Is water a commodity or is it a fundamental right of every person, since without clean, accessible water, life is miserable and very short indeed? The League of Women Voters of Texas has a position on water and this year we are studying the impact of water as a commodity. Since the study is still in progress, I won't say anything more about it. However, the fact that the issue has to be studied at all should be a concern to all of us. The League of Women Voters of Wichita Falls also has a position on water that is specific to our area and has periodic programs on the subject. Watch for announcements if you want to attend--the meetings are always open to the public.
Since we treat food as a commodity, it should be no surprise that we treat water the same way. In other words, water is a product that is exchanged for money, unless you happen to have control over the resource and are the person selling it. The scarcity and cleanliness of water is a huge concern throughout the world. It has caused wars and will likely spur more conflict in the years to come as water resources are polluted and the limited resources subject to greater demand as population rises and our standard of living rises.
But as in many large, complex issues, most of us can have the biggest impact locally.
Here in Texas, where the population is rising very fast indeed and water resources are scarce, water is a subject every citizen needs to be informed about. The City of Wichita Falls has done a lot to ensure water sufficient clean water for the next 40+ years. They have been farsighted in their approach to building infrastructure (although there has been a lot of fussing from citizens about the water rates needed to pay the bonds for this infrastructure.) However, we can do more in terms of encouraging water conservation. There has been some debate about conservation as there is currently "plenty" of water and less water use means the rates for water have to be raised to pay for maintaining the supply capability. The City does have a water conservation tip sheet on line. The Red River Authority has a tip sheet available as well, although I couldn't find the information on line.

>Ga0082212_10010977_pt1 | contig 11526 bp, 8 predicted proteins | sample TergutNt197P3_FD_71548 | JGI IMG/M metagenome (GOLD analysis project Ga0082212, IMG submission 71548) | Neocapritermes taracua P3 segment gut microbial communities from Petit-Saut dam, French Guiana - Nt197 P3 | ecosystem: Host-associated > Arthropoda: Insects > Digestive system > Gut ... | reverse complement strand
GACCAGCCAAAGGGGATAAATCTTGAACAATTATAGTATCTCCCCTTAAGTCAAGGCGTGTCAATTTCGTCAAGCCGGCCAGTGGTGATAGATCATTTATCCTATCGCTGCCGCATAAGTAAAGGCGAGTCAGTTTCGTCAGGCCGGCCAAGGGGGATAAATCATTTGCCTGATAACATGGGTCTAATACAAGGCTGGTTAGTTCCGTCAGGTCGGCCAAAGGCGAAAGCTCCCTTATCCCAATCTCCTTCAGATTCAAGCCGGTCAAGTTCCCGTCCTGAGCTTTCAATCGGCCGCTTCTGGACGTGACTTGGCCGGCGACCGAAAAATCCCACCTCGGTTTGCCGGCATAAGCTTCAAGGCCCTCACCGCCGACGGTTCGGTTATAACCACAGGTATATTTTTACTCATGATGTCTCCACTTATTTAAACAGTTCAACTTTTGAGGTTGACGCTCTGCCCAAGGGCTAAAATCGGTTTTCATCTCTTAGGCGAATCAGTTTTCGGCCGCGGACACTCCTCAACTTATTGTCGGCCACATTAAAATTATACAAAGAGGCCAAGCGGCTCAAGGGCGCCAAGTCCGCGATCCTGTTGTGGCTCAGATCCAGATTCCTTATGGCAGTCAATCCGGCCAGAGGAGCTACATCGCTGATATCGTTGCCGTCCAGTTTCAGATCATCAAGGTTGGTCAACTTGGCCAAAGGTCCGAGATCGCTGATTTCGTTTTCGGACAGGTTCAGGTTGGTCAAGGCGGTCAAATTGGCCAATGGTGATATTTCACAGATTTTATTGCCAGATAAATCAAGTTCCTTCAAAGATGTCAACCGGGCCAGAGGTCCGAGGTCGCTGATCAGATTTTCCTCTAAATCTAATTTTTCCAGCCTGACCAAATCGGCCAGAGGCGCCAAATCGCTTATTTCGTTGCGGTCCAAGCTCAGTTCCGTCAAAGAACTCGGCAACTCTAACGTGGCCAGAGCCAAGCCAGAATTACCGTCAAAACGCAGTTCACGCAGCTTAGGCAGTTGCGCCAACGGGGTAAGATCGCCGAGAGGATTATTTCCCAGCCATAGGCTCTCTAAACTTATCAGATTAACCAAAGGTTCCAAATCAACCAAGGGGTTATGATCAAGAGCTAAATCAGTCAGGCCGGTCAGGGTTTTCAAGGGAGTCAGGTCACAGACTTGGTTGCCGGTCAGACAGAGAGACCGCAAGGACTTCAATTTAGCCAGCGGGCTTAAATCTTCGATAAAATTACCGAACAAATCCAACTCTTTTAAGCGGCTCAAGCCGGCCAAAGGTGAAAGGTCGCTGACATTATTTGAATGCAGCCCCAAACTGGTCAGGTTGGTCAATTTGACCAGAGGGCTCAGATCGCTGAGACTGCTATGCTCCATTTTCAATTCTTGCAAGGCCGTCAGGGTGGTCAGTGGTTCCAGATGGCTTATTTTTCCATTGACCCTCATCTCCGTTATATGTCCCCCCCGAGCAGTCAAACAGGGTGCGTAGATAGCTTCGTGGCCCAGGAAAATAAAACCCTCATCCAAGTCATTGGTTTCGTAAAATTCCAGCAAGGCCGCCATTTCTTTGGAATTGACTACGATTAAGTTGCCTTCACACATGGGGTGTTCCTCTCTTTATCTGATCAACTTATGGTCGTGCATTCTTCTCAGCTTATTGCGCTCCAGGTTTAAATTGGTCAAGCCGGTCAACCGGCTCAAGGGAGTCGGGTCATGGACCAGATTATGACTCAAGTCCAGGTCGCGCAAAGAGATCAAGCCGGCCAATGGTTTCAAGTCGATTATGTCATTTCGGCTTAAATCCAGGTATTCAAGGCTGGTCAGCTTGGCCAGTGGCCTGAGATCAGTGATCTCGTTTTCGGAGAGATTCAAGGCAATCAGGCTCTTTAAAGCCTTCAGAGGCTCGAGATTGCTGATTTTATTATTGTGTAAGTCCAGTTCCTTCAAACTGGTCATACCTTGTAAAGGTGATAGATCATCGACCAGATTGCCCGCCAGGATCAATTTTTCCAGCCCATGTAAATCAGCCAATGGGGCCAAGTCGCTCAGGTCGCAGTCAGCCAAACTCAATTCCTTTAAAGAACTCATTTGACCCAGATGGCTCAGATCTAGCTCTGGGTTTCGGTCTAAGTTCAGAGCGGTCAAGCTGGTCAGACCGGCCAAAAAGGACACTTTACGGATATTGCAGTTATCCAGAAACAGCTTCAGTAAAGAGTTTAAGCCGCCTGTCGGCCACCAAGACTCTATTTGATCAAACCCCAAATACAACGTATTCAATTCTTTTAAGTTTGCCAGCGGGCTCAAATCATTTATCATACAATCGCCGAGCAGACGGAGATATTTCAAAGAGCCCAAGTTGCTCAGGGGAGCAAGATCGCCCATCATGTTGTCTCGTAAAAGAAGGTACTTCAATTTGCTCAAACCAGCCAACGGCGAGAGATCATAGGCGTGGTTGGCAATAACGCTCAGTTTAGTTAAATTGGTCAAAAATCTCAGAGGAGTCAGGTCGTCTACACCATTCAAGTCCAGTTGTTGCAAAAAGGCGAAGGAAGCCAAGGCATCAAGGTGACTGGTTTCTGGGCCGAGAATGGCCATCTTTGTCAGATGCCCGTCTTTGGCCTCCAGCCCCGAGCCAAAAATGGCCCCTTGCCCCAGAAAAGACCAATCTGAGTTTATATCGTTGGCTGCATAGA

Sometimes you do the right thing because it is the right thing. And we should be developing habits and processes in preparation for the future, when we are certain our water supplies won't be sufficient. So what can each of us do about ensuring adequate supplies of clean water for the future?
- Be frugal in your water use at home. Fix leaks and as you replace fixtures and appliances, consider low water use items.
- Have less lawn and replace it with native, drought tolerant plants. For the grass areas, consider grasses that need less water and fewer chemicals. Water less often. Water at night or early morning.
- Consider rainwater harvesting for your landscape/gardening needs.
- Eat lower on the food chain more often. The higher up the foodchain you go, the more water there is involved in the production of the food. Need suggestions? The local Sierra Club chapter just finished a meat-less cookbook that will be on sale soon.
- Reduce your use of chemicals that pollute our water.
- Pay attention to water issues in your community. The Region B Water Planning Board is responsible for water planning in our area. Watch for notices of upcoming meetings and public hearings. Participate in the process.
Water should be a concern to all of us and little changes can make a difference.